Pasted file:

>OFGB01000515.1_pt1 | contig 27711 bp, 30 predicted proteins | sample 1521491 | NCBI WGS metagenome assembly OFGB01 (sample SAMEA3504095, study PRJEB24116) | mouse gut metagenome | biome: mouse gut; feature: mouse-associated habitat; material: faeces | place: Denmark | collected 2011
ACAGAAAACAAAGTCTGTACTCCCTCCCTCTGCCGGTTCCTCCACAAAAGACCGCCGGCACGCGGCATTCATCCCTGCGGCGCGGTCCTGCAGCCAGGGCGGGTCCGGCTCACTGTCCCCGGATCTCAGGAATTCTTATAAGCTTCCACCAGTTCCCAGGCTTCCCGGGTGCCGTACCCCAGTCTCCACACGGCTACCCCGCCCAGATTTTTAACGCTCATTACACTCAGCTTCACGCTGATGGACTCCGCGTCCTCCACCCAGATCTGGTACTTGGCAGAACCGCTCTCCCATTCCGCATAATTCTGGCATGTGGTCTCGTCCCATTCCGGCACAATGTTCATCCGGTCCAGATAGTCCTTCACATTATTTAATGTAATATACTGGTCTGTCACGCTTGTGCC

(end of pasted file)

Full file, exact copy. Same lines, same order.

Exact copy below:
>OFGB01000515.1_pt1 | contig 27711 bp, 30 predicted proteins | sample 1521491 | NCBI WGS metagenome assembly OFGB01 (sample SAMEA3504095, study PRJEB24116) | mouse gut metagenome | biome: mouse gut; feature: mouse-associated habitat; material: faeces | place: Denmark | collected 2011
ACAGAAAACAAAGTCTGTACTCCCTCCCTCTGCCGGTTCCTCCACAAAAGACCGCCGGCACGCGGCATTCATCCCTGCGGCGCGGTCCTGCAGCCAGGGCGGGTCCGGCTCACTGTCCCCGGATCTCAGGAATTCTTATAAGCTTCCACCAGTTCCCAGGCTTCCCGGGTGCCGTACCCCAGTCTCCACACGGCTACCCCGCCCAGATTTTTAACGCTCATTACACTCAGCTTCACGCTGATGGACTCCGCGTCCTCCACCCAGATCTGGTACTTGGCAGAACCGCTCTCCCATTCCGCATAATTCTGGCATGTGGTCTCGTCCCATTCCGGCACAATGTTCATCCGGTCCAGATAGTCCTTCACATTATTTAATGTAATATACTGGTCTGTCACGCTTGTGCC